Since the beginning of the year I’ve been involved in a project with a group of Advanced and Master’s level students pertaining to test anxiety. The purpose of the project is twofold: first, to find the best strategies to help deal with test anxiety; second, to find best strategies for bringing one’s “A” game in the moment whenever needed. 

I look at test anxiety as an energy imbalance which is the result of the brain sensing danger in a specific context (like my experience of the recital), in this case an exam. The brain then overreacts and goes into “fight or flight mode” sending too much energy into the nervous system to comfortably and/or appropriately deal with the specific experience. But then the brain goes one step further by generalizing this perceived danger to the point where even the mere thought of an exam causes stress, worry, and fear—and even more! The question then is how to quickly restore balance to one’s energy systems and interrupt the brain’s pattern of massive generalization of anything even remotely resembling an exam in the future.

Enter EFT

EFT, or Emotional Freedom Technique, works to resolve imbalances in the body’s energy systems by tapping on acupressure points. The technique is based on the Chinese practice of acupuncture which has been effectively used for over 5,000 years; a practice that is now widely accepted in traditional western medicine as effective in treating a wide range of emotional and physical challenges.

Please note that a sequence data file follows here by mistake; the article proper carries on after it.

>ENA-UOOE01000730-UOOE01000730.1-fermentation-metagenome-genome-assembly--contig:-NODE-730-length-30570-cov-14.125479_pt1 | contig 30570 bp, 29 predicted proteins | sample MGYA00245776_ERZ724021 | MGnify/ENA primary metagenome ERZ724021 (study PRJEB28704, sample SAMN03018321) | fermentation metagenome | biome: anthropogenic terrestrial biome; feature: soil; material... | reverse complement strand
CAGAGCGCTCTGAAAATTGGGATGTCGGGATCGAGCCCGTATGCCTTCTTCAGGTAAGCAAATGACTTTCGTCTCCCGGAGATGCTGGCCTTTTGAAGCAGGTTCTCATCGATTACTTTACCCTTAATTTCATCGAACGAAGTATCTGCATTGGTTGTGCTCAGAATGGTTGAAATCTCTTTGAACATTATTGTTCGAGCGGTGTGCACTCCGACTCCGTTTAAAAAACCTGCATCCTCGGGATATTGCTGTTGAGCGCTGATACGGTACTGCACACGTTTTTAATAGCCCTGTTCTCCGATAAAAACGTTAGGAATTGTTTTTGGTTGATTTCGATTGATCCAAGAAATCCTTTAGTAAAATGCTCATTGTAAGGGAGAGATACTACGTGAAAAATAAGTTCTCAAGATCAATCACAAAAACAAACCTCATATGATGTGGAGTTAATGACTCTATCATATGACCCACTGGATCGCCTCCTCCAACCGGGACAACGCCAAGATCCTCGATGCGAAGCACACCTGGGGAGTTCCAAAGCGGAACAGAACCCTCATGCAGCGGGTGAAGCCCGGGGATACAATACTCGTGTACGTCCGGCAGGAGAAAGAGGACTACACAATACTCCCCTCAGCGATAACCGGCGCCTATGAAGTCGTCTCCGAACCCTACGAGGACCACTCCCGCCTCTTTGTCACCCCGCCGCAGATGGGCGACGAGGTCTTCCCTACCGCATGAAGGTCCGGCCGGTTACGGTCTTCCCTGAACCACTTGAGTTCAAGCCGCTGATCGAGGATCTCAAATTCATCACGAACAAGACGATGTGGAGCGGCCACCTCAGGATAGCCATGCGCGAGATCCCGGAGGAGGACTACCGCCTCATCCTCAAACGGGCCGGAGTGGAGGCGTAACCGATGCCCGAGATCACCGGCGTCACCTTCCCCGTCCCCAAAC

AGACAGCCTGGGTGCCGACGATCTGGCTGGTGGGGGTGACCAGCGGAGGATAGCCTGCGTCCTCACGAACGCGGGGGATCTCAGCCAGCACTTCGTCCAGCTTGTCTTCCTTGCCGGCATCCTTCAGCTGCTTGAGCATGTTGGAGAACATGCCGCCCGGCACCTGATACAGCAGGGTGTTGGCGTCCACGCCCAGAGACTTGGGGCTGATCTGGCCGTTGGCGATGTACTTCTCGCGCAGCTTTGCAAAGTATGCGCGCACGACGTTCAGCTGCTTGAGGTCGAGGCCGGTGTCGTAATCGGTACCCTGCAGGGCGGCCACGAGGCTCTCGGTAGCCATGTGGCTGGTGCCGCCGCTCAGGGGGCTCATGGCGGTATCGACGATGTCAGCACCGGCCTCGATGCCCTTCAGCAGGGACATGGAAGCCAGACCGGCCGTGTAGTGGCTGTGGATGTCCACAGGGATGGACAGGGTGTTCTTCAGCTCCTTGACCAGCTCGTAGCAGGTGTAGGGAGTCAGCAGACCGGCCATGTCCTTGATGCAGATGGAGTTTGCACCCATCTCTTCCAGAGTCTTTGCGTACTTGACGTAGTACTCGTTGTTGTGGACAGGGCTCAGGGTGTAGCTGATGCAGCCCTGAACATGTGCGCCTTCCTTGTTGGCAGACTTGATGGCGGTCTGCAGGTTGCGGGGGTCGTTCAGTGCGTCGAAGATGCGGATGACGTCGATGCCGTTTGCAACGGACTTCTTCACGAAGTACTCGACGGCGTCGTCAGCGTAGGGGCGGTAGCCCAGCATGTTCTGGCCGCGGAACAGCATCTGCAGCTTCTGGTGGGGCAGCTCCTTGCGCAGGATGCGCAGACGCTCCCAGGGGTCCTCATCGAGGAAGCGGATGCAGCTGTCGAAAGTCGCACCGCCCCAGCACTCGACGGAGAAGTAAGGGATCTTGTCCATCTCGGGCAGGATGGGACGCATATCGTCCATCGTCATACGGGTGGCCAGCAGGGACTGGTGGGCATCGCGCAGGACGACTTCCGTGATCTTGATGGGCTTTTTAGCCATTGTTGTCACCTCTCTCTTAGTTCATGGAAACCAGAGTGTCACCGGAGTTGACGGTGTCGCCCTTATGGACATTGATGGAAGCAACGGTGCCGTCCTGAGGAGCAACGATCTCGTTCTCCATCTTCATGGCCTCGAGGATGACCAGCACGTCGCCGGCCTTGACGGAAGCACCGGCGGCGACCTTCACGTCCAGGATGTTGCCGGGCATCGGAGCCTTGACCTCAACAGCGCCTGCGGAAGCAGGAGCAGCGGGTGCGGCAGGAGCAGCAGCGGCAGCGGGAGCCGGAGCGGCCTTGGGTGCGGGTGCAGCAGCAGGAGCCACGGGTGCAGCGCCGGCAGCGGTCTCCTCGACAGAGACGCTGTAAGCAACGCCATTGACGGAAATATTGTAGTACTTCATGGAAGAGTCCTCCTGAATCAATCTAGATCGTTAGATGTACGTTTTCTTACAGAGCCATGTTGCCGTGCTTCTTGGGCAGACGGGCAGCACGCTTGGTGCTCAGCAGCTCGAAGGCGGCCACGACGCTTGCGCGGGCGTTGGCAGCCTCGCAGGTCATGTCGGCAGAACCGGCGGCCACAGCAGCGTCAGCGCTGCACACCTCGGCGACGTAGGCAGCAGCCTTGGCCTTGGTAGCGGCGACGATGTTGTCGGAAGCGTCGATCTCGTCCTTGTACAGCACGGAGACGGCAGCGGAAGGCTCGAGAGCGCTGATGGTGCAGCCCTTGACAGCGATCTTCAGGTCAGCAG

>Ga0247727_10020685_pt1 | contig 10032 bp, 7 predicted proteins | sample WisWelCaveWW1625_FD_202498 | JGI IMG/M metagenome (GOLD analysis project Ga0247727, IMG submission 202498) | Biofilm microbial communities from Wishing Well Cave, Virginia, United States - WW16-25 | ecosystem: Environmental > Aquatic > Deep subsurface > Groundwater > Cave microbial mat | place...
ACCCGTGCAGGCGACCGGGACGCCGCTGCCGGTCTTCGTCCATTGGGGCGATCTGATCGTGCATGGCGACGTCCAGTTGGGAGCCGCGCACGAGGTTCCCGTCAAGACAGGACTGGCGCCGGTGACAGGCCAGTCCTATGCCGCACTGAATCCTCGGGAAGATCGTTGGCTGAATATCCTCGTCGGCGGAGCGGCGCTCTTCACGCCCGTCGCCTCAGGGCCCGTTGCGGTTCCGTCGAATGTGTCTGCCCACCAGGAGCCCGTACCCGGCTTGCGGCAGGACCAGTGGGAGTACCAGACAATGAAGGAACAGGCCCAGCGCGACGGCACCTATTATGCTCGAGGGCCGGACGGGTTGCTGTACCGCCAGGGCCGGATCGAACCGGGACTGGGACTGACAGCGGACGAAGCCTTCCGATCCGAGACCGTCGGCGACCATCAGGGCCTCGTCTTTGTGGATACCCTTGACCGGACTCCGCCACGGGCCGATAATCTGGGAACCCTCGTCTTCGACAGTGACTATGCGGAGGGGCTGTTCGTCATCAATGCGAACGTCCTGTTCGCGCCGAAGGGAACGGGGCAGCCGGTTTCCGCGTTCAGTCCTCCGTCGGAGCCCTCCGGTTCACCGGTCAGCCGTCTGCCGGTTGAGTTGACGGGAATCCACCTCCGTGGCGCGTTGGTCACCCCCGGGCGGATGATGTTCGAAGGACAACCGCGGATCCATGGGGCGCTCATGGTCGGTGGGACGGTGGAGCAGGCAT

EFT was first developed by the late psychologist Dr. Roger Callahan over 30 years ago. Callahan would go on to do extensive work with tapping on different parts of the body and developed a series of algorithms or sequences of tapping on specific pressure points. Gary Craig, one of Callahan’s students, determined that the sequence of tapping wasn’t as important as the simple act of tapping itself. Craig developed a single sequence which he called EFT for Emotional Freedom Techniques. Craig’s EFT sequence included all the body’s major energy meridian points and could be used for any issue. Further, over time Craig developed a global community around EFT teaching it and documenting the results of using EFT for a wide range of challenges—from chronic pain to phobias to PTSD. Today EFT has reached a critical mass tipping point; it’s being widely written about by multiple sources as well as being gradually accepted by mainstream medical and psychological communities.